Vetatur Fumare
Vetatur Fumare
3 months ago

I never knew the reason these were sold here, but a lightly used Turbo Sprint was my first car (in 1996, IIRC) and I bought another one fifteen years ago.
Amazing fun, and in Colorado the turbocharger compensated for the thin air and I would easily beat six-cylinder Mustangs between the red lights. I’d buy another one tomorrow if my wife and my mortgage weren’t both glaring at me.

getstoneyII (probably)
getstoneyII (probably)
3 months ago

The odd thing about this car was how long the throw was to shift gears. It felt like driving a Peterbilt. That said, it was fun to live dangerously and go 150 miles on $1.25 and have a true sense of mission accomplished. Great little car to drive.

UnseenCat
UnseenCat
3 months ago

I’m pretty sure this package was a carryover from Suzuki’s JDM market, where Kei cars and other small cars were getting the fashionably sporty treatment.

They weren’t going to win any races against American iron, except perhaps against some of Detroit’s best glorious garbage go-fast sticker-emblazoned “sport” packages of the malaise era. But they were still cute and fun little cars that made a decent attempt at doing slow-car-fast antics. And they were part of the move toward smaller, more efficient engines with turbocharging that we’ve refined in modern cars.

Andy Individual
Andy Individual
3 months ago
Reply to  UnseenCat

70HP would have put it outside Kei regulation and it’s possible it was just slightly too big as well. I think this was probably more of an example of JDM bubble era crazy (in a good way).

Canopysaurus
Canopysaurus
3 months ago

Suzuki Cultus? That name is disturbing on so many levels. I have known a few Suzuki worshippers, though.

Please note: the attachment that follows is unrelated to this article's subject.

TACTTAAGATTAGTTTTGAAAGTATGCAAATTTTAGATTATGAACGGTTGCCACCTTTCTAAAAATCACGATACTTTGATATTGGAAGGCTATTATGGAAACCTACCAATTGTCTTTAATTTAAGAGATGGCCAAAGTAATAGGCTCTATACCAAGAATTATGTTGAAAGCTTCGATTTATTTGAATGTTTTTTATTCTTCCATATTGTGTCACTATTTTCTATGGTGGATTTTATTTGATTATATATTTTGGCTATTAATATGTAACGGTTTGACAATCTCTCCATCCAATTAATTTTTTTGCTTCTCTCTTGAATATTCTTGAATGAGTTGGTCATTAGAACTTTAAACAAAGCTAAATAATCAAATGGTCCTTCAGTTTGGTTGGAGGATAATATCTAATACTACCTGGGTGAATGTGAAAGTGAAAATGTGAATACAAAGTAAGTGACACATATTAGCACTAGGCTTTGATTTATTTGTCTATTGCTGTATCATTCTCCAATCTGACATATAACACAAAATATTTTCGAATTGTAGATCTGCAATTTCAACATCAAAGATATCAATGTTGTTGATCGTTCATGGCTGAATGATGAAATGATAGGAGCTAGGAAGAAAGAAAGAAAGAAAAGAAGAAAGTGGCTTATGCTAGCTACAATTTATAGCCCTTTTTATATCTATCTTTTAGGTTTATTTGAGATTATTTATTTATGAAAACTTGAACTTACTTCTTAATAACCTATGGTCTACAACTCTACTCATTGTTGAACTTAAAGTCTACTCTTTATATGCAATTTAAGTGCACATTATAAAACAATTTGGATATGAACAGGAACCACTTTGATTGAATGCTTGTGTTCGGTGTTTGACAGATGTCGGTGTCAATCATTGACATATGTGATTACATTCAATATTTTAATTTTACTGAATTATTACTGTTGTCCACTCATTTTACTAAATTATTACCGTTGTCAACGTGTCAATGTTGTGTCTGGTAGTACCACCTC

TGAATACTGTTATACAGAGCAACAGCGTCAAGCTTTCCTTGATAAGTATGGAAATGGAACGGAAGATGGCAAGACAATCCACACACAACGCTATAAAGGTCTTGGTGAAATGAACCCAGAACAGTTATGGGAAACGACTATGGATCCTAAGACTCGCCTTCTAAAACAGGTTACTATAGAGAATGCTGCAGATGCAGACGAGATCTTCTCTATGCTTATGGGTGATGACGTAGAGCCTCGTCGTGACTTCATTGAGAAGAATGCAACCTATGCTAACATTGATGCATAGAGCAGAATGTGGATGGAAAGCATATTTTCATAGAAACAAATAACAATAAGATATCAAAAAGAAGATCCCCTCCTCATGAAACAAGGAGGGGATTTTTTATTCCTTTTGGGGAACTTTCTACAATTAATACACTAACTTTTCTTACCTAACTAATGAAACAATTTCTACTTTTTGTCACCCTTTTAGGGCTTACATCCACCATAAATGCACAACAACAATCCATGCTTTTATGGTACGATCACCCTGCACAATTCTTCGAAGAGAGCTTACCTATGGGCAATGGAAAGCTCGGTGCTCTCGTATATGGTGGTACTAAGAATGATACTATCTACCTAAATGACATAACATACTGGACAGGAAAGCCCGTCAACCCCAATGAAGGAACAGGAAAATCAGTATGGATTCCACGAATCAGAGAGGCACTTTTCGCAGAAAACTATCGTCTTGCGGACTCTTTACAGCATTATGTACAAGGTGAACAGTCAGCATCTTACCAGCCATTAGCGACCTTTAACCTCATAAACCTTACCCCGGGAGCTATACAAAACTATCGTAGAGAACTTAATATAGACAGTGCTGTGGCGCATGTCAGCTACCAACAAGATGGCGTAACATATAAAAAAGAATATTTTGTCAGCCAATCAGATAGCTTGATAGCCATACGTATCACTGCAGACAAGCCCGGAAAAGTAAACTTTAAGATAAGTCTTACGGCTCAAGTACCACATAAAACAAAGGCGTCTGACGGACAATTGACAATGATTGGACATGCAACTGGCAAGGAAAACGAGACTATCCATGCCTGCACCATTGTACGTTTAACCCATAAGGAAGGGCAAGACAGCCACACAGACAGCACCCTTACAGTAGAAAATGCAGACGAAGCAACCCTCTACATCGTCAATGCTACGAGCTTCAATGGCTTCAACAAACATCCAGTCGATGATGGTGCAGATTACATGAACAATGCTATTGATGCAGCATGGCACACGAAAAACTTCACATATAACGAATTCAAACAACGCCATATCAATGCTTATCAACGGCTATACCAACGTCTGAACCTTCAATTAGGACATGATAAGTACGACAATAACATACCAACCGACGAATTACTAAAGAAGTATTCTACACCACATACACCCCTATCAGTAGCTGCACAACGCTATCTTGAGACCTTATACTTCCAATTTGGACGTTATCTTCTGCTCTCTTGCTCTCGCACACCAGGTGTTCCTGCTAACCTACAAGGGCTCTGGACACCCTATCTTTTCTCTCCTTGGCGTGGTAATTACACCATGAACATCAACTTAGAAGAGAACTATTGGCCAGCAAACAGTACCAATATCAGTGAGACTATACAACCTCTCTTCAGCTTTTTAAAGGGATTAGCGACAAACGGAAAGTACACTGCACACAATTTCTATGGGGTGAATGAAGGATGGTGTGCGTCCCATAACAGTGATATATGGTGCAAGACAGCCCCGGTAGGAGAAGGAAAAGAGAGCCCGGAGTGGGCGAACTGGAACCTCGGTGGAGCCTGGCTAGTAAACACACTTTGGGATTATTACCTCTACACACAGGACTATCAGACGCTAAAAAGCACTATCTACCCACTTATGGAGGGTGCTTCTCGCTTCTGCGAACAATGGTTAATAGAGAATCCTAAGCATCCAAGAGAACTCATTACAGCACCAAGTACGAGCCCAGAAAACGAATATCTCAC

Toecutter
Toecutter
3 months ago
Reply to  Canopysaurus

During a blood moon, they sacrifice children to the Samurai!

Canopysaurus
Canopysaurus
3 months ago
Reply to  Toecutter

Haha! That’s what Consumer Reports would have us believe.

Larry B
Larry B
3 months ago
Reply to  Canopysaurus

When it breaks down is it called Cultus Interuptus?

Jnnythndrs
Jnnythndrs
3 months ago
Reply to  Canopysaurus

Blue Oyster Cultus

Vetatur Fumare
Vetatur Fumare
3 months ago
Reply to  Canopysaurus

Mighty Boys on Every side of the Equator are Swift to Hatch Twins! We Dzire to Esteem the Suzuki Hustlers.

It’s Alto easy to make Fun of Suzuki model names – especially in light of how many odd rebadges there have been. I haven’t even touched the made-up names like Landy, Ciaz, Liana, Ertiga, or Baleno.

Canopysaurus
Canopysaurus
3 months ago
Reply to  Vetatur Fumare

And now they’re all gone here. Guess that SX4 U.

Vetatur Fumare
Vetatur Fumare
3 months ago
Reply to  Canopysaurus

I used to have an SX4, too! My wife is still pushing to have us replace it with another, once the Caldina gets too old.

Erik Hancock
Erik Hancock
3 months ago
Reply to  Canopysaurus

“Cultus” is Latin – meaning protected, or nurtured. As in, cultivated or cultured.

Ow, that’s my book bag! Not in the face! Not in the faaace!

Mike Harrell
Mike Harrell
3 months ago
Reply to  Erik Hancock

In Chinook Jargon it means “worthless” so it’s probably just as well it wasn’t sold under that name in the Pacific Northwest. Cultus Bay is right next to Useless Bay on the south end of Whidbey Island, WA, with both names being fairly candid admissions that neither was suitable for development into a harbor.